Despite being dragged to the theater like many unwitting boyfriends, husbands, and parents, Disney’s live-action reimagining of its now classic animated feature “Beauty and the Beast” is nothing short of magnificent.
The 2017 Oscar Winners are live. Click here to see who brought home the awards!
“Lion” is a beautiful portrayal of an extraordinary true-to-life tragedy. Separated from his family at a young age, Saroo as played by Dev Patel, decides to journey from his adopted family in Australia to find his biological relatives in India.
Denzel Washington’s adaptation of August Wilson’s stage play “Fences” does not justify its jump to the big screen. The acting is impactful and the direction is serviceable, but the dialogue, plot, and setting does not feel like a film at all.
My and Louise’s picks for 2017 Oscar Winners. My picks are relegated with “M” and hers are relegated with “L.”
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“Hidden Figures” is the most traditional film of all nine Best Picture Nominees. However, it is an excellent film despite a few minor missteps. Nearly all of the elements at play, from the writing to directing are exceptional, but the music leaves a lot to be desired.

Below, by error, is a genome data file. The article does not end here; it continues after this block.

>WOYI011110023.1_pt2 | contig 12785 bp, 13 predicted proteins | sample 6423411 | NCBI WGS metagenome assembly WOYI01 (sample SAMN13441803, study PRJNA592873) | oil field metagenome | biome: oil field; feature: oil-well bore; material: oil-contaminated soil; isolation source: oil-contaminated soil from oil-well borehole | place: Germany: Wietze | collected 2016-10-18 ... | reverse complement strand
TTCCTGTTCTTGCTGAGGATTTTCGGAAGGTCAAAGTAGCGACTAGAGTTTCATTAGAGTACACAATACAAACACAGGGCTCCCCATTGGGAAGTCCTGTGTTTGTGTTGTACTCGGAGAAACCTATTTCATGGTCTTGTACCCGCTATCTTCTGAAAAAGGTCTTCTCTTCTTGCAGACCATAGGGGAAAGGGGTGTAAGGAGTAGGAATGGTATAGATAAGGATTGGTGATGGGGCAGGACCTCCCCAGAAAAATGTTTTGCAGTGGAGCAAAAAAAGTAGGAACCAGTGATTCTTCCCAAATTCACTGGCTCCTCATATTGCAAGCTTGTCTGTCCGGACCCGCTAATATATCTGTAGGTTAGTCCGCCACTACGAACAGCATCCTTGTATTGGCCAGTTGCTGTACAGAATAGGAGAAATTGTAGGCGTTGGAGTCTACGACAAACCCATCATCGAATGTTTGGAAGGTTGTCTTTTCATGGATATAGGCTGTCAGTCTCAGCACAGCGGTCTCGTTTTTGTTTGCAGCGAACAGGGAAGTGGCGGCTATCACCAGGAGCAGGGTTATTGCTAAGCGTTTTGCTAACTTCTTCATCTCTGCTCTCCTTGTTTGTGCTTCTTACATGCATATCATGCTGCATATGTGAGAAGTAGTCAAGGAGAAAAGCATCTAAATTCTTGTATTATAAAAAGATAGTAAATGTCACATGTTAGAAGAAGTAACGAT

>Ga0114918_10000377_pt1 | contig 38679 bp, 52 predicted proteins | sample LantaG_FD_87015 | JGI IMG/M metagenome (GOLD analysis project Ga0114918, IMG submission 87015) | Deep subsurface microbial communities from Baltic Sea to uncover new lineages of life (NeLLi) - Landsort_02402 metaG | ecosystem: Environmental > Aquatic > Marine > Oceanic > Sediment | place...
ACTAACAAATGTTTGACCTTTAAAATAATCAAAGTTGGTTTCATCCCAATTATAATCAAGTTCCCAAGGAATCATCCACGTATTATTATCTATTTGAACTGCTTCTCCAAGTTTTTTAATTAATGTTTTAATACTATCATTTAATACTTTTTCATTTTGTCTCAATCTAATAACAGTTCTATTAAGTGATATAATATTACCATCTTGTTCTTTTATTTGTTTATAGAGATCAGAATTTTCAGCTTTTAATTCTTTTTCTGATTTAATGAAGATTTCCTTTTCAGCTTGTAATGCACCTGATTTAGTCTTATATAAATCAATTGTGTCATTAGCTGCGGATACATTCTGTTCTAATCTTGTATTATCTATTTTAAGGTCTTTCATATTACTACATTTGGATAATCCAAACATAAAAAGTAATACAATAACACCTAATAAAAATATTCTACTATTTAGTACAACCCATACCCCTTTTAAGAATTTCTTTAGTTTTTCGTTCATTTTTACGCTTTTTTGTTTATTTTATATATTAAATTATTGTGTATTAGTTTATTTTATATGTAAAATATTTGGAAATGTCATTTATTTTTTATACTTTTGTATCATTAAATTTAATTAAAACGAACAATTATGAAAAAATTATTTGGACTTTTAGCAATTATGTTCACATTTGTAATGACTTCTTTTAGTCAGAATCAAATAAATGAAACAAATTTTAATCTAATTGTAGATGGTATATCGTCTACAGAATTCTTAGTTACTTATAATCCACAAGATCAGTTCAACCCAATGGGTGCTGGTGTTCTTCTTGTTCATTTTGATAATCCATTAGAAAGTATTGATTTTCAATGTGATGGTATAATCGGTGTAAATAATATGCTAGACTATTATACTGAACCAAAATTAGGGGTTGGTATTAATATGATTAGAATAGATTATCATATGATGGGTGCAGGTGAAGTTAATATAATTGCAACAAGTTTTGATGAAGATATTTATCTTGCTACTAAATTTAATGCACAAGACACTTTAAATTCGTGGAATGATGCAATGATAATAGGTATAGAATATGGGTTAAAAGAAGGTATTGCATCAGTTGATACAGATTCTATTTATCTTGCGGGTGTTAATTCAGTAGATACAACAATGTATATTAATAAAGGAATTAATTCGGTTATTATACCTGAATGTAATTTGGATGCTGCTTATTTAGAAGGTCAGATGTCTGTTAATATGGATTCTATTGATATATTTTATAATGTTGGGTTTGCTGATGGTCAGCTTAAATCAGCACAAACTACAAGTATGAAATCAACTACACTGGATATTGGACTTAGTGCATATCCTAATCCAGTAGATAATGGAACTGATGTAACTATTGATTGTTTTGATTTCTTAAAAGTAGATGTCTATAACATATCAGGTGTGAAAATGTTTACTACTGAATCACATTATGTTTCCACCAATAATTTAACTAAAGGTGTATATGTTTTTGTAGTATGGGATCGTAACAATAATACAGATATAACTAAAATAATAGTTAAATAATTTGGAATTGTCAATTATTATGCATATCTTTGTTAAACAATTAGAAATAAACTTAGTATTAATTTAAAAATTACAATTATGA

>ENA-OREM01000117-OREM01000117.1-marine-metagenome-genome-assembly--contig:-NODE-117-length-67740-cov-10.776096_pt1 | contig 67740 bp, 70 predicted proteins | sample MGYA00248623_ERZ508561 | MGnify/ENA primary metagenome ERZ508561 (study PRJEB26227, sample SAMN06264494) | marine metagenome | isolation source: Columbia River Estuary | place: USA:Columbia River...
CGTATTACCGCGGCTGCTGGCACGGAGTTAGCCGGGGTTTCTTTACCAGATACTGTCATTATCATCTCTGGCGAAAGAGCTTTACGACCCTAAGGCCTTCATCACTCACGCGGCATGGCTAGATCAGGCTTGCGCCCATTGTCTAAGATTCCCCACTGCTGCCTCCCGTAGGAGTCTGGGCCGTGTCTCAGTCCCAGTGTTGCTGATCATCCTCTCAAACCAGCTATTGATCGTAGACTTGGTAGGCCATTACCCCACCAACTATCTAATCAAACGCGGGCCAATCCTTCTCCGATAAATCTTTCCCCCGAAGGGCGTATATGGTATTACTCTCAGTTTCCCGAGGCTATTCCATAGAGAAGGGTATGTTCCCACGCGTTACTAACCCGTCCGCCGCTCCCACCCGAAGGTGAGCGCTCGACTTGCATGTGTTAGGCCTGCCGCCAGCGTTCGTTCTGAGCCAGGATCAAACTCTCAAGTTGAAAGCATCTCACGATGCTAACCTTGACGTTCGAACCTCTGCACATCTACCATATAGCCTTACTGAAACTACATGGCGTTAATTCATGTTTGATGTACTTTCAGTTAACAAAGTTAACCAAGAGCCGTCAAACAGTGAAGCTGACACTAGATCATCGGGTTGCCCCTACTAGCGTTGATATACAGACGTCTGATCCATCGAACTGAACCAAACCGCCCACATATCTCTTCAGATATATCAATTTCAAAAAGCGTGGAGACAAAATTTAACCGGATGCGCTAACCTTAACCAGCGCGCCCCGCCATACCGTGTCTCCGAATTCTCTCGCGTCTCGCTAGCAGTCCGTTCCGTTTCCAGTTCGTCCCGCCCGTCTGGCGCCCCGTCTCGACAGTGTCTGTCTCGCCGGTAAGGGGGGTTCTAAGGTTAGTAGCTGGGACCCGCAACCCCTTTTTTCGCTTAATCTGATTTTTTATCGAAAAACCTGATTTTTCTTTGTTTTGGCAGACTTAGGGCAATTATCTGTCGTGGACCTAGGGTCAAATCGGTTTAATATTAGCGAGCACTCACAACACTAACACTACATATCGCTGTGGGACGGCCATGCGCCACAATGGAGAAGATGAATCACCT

“Moonlight” is my favorite film of the past year and, possibly, the past ten years. If not for “La La Land,” I firmly believe that “Moonlight” would have easily won the award for Best Motion Picture. “Moonlight” is a realistic, subtle, and heartbreaking look at the life of a black homosexual man, but it is also a revelatory analysis of hope, loss, triumph, and tragedy.
“Hacksaw Ridge” is the bloodiest religion propaganda film of the past decade. The reigning king, “The Passion of the Christ,” was also directed by the same “Traditionalist Catholic” who employs the subtlety of a lead brick, dull messianic characters, and buckets of gore. Mel Gibson’s latest film is head-shakingly awful and proves that he is nothing more than a hack.
“La La Land” will win the Oscar for Best Motion Picture this year. Regardless of your preference for or disinterest in musicals, Hollywood is in love with itself. In line with “Birdman” and “The Artist,” “La La Land” is a movie about the dreams of stardom that Los Angeles conjures. Unsurprisingly, it is also a great film.
“Manchester by the Sea” is a good movie and sometimes a great one, but you will feel empty once the credits roll. While that is the point of Kenneth Lonergan’s darkly comic film, this undeniable emptiness keeps me from lauding “Manchester by the Sea” as a masterpiece or anything close to it.